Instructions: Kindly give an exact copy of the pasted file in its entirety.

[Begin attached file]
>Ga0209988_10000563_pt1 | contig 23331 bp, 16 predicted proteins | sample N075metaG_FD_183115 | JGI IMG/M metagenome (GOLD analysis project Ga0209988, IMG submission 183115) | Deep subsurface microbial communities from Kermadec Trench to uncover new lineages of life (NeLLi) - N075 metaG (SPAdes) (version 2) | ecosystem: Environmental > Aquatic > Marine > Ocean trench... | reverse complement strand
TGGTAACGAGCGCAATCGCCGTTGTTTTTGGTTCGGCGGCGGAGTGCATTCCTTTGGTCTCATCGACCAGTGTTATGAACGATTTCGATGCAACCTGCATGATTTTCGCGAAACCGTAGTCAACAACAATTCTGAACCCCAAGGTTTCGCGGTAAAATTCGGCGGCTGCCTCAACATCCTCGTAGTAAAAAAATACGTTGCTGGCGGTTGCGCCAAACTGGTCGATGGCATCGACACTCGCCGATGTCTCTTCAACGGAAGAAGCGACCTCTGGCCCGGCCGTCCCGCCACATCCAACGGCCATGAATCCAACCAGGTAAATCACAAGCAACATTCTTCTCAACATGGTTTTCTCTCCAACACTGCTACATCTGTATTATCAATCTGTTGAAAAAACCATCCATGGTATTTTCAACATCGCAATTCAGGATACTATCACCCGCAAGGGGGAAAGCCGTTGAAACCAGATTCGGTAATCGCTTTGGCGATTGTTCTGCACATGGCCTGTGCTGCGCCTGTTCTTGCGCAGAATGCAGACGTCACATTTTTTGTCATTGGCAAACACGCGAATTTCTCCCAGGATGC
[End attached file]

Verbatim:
>Ga0209988_10000563_pt1 | contig 23331 bp, 16 predicted proteins | sample N075metaG_FD_183115 | JGI IMG/M metagenome (GOLD analysis project Ga0209988, IMG submission 183115) | Deep subsurface microbial communities from Kermadec Trench to uncover new lineages of life (NeLLi) - N075 metaG (SPAdes) (version 2) | ecosystem: Environmental > Aquatic > Marine > Ocean trench... | reverse complement strand
TGGTAACGAGCGCAATCGCCGTTGTTTTTGGTTCGGCGGCGGAGTGCATTCCTTTGGTCTCATCGACCAGTGTTATGAACGATTTCGATGCAACCTGCATGATTTTCGCGAAACCGTAGTCAACAACAATTCTGAACCCCAAGGTTTCGCGGTAAAATTCGGCGGCTGCCTCAACATCCTCGTAGTAAAAAAATACGTTGCTGGCGGTTGCGCCAAACTGGTCGATGGCATCGACACTCGCCGATGTCTCTTCAACGGAAGAAGCGACCTCTGGCCCGGCCGTCCCGCCACATCCAACGGCCATGAATCCAACCAGGTAAATCACAAGCAACATTCTTCTCAACATGGTTTTCTCTCCAACACTGCTACATCTGTATTATCAATCTGTTGAAAAAACCATCCATGGTATTTTCAACATCGCAATTCAGGATACTATCACCCGCAAGGGGGAAAGCCGTTGAAACCAGATTCGGTAATCGCTTTGGCGATTGTTCTGCACATGGCCTGTGCTGCGCCTGTTCTTGCGCAGAATGCAGACGTCACATTTTTTGTCATTGGCAAACACGCGAATTTCTCCCAGGATGC